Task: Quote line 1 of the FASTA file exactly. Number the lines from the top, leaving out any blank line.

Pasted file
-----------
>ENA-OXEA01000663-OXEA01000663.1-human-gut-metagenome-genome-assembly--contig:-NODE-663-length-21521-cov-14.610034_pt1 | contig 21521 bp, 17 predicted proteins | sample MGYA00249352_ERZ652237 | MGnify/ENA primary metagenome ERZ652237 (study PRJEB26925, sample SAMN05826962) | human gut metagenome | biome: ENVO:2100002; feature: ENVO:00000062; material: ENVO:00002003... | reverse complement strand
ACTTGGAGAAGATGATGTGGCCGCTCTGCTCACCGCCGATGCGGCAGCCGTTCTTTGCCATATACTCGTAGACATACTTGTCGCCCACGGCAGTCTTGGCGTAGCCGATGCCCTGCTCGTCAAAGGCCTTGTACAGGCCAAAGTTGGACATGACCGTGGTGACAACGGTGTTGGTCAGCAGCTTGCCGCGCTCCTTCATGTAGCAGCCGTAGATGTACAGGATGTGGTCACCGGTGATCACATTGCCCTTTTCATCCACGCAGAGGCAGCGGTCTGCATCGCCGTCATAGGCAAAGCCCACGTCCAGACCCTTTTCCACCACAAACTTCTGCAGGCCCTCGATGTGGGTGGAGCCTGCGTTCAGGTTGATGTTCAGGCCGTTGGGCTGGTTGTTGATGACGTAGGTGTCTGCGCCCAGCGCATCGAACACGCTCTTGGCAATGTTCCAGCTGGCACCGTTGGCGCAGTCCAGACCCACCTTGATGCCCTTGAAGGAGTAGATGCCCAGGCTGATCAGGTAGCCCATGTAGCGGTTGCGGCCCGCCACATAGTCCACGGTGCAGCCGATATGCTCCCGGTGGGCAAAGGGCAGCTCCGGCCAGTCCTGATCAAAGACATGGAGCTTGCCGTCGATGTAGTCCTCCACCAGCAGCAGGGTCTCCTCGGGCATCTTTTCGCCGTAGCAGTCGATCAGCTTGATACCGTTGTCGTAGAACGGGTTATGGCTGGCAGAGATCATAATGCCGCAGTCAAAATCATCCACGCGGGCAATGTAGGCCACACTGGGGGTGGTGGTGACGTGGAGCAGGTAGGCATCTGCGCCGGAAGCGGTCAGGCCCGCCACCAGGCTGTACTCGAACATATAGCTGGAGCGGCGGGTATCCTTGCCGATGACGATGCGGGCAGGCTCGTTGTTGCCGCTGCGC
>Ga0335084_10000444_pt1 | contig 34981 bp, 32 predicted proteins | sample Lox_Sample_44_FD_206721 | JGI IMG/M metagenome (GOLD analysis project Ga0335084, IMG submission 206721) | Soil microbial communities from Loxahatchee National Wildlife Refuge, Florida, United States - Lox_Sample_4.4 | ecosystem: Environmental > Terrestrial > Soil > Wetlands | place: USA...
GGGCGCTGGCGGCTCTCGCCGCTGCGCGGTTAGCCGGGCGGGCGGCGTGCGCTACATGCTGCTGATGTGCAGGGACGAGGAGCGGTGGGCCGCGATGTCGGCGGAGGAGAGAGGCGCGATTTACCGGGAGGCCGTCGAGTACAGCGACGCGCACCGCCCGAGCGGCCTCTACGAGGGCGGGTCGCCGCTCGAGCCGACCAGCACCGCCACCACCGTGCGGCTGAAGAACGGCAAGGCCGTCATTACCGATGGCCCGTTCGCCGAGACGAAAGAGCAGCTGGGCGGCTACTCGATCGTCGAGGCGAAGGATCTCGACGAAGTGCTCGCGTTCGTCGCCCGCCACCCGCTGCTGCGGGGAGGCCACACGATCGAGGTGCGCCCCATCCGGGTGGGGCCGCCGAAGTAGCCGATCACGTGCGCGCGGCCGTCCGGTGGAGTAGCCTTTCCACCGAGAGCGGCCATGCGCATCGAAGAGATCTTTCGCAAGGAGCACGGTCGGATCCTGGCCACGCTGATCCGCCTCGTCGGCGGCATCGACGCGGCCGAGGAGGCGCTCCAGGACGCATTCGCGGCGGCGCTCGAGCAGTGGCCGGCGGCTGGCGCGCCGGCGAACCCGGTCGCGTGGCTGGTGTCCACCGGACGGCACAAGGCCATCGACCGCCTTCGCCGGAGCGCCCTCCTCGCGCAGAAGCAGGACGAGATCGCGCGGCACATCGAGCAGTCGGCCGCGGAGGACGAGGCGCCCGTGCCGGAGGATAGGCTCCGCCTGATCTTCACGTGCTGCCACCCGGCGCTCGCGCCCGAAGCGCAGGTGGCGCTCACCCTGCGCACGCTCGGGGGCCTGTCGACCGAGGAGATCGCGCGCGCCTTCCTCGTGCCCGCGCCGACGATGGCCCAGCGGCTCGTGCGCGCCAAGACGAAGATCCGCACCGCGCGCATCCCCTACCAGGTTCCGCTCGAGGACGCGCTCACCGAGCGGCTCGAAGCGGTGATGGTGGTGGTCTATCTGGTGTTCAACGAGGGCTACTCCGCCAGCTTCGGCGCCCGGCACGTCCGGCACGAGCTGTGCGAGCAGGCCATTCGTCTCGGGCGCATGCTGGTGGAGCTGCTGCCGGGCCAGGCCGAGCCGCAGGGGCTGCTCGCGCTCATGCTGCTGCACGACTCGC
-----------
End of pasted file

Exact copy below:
>ENA-OXEA01000663-OXEA01000663.1-human-gut-metagenome-genome-assembly--contig:-NODE-663-length-21521-cov-14.610034_pt1 | contig 21521 bp, 17 predicted proteins | sample MGYA00249352_ERZ652237 | MGnify/ENA primary metagenome ERZ652237 (study PRJEB26925, sample SAMN05826962) | human gut metagenome | biome: ENVO:2100002; feature: ENVO:00000062; material: ENVO:00002003... | reverse complement strand